Wider implications of dog attacks on sheep highlighted by NSA survey

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Sheep worrying by dogs is causing around 85% of affected farmers to experience elevated levels of anxiety and stress, a survey conducted by the National Sheep Association (NSA) has revealed.

The questionnaire of 233 sheep farmers across the UK shows just how serious the repercussions of dog attacks on flocks can be, with 85% of respondents listing stress as one of the main impacts on them and their flock. While the cost and extra time needed to deal with attacks was also highlighted, a worrying trend about the personal impact was revealed – 46% of farmers surveyed listed anxiety about spending time away from their farm, 35% said it had a negative impact on their family/social life, 30% cited depression and 24% went as far as to say they had considered giving up sheep farming. When asked what the single most damaging impact was, the most frequent answer was living with the anxiety of another attack.

Phil Stocker, NSA Chief Executive, says: “Highlighting and raising awareness of this issue is a major remit for NSA, which is why we have gathered this evidence. In no way do we want to discourage people from getting out and enjoying the great British countryside, but it is vital that everyone appreciates any dog is capable of carrying out an attack on livestock if it is off the lead or left to roam unsupervised. The impact attacks have on the welfare of sheep is huge, but what this survey has revealed for the first time is the wider implications on farmers and their families.”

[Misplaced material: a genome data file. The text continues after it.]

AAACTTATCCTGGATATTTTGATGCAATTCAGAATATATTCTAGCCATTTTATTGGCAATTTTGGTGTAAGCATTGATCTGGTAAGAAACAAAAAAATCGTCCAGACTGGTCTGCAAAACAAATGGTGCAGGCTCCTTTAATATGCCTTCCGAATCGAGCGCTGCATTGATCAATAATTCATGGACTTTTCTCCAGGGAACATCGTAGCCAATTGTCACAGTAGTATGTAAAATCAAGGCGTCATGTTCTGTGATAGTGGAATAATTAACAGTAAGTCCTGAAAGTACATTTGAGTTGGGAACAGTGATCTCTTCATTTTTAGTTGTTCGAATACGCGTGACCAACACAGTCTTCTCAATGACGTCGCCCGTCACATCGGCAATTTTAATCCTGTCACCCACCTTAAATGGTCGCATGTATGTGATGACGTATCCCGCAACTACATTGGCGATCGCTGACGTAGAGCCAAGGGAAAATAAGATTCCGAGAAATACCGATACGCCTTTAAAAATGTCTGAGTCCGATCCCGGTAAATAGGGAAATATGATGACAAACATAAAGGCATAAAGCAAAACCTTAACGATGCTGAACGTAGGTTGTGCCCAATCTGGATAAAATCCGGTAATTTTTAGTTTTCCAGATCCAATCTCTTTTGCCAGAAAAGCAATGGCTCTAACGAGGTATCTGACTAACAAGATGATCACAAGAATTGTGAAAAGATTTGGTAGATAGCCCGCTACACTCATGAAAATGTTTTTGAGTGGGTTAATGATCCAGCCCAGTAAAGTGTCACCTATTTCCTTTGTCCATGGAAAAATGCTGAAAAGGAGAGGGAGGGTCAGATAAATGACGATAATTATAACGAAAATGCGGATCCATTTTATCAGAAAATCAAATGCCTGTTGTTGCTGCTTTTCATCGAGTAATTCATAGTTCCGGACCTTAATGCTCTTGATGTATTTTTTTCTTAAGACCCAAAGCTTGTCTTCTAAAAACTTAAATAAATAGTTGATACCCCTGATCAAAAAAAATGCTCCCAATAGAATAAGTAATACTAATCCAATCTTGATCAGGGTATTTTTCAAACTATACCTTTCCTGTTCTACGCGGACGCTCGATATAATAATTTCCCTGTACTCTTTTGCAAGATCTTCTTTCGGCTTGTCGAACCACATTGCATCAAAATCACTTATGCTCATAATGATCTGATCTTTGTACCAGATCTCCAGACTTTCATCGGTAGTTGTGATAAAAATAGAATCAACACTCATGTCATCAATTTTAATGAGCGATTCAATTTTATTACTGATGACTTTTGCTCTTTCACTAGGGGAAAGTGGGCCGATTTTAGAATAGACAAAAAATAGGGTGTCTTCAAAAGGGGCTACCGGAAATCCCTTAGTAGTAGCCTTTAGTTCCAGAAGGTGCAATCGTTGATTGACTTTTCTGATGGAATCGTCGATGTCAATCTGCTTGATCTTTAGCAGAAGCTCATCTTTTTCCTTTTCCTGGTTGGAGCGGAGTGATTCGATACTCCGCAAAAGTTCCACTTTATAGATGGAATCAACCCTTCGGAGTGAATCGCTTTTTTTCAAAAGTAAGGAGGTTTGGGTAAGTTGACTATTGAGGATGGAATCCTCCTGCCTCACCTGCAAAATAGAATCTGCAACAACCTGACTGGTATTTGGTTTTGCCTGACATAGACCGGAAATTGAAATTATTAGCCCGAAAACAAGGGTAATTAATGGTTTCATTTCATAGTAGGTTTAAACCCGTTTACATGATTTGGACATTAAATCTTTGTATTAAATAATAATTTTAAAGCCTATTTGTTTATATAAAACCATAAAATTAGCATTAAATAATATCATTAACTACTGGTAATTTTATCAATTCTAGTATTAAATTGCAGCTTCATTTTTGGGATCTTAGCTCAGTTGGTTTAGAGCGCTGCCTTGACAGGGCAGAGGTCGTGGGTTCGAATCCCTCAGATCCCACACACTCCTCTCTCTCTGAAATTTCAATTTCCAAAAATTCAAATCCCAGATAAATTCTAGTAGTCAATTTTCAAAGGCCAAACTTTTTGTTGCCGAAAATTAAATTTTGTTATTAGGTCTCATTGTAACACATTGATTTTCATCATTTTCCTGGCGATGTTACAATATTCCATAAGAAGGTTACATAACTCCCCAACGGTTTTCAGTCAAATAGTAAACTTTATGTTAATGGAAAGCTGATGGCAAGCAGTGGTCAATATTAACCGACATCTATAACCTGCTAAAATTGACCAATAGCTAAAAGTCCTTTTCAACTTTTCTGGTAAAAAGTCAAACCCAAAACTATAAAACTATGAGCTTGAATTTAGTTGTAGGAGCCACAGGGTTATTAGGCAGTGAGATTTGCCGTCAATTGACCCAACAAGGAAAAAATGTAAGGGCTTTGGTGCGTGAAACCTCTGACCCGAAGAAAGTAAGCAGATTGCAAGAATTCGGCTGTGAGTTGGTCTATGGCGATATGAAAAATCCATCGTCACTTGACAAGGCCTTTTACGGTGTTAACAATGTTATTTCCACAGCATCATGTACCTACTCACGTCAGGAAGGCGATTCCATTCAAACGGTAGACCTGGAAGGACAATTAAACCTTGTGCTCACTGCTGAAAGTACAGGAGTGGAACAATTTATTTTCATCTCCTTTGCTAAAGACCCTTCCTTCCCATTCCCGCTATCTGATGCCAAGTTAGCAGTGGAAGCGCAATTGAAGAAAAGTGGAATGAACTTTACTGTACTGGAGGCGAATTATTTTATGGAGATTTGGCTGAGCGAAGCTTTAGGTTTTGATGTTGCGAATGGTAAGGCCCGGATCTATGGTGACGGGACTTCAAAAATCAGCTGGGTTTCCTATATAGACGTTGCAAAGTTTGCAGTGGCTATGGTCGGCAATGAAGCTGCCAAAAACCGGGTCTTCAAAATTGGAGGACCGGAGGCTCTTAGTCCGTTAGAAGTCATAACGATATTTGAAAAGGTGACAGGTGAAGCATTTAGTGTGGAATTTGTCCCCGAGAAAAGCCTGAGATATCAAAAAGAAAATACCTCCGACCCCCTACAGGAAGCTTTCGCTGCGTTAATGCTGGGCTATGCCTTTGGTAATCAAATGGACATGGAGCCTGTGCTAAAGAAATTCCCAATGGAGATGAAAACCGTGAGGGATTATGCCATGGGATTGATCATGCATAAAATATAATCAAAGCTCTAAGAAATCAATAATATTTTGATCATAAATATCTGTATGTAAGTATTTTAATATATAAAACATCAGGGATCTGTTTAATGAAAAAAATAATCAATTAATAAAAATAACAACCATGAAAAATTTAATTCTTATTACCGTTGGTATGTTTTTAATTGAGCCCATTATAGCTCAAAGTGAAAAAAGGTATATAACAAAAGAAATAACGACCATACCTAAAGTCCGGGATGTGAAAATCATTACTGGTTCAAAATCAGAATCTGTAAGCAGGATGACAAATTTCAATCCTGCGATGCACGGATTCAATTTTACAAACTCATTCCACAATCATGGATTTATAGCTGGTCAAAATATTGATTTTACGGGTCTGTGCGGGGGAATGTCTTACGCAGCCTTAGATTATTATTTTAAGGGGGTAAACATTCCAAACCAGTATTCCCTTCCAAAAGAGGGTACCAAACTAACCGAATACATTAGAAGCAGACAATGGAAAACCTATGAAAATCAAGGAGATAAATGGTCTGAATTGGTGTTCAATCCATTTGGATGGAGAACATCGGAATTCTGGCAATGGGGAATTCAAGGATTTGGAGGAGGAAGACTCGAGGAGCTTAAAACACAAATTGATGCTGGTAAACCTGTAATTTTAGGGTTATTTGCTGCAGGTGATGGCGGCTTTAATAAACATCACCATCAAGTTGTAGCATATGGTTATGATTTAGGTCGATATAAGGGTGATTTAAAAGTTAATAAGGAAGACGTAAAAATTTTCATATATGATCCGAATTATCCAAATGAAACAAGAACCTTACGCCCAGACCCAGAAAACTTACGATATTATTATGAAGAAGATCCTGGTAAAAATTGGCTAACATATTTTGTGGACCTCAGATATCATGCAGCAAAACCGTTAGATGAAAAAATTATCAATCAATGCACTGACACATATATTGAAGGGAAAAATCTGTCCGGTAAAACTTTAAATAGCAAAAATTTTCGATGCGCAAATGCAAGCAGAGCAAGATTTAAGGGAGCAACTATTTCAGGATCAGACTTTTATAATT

Adding to the stress linked to dog worrying, the farmers surveyed revealed the unpredictable situation they find themselves in when asking a dog walker to abide by the law and keep their dog on a lead. The survey showed 30% receiving a mixture of positive and negative responses from dog owners and 25% only receiving negative responses. Just under half (44%) described this negative response as verbal abuse. In line with previous NSA findings, the survey also shows the majority of attacks occur in private or enclosed fields with no public footpath or right of way.

Police figures continue to highlight a rise in the number of reported sheep worrying cases and NSA believes this is just the tip of the iceberg. The survey suggests only 34% of farmers affected report every incident, meaning the vast number of attacks go unreported. In addition, only 39% of survey respondents who had reported a case to the police were given a crime reference or incidence number logging the crime.

Mr Stocker concludes: “We know the majority of dog owners enjoy the countryside responsibly and that the horrific damage dog attacks can cause are isolated to a small number of people. But the impact of some dog walkers not using a lead is huge – we know many sheep are killed and injured by dogs, ewes are caused to miscarry their unborn lambs and newborn lambs are separated from their mothers. The figures obtained as a result of this third survey also show that the impact is on the people involved as well as the sheep. We urge walkers to keep their dog on a lead at all times around sheep, and for dogs to never be allowed to roam unsupervised.”

All of NSA’s survey results, as well as the extensive work it has carried out on this issue, can be viewed at www.sheepworrying.org.uk.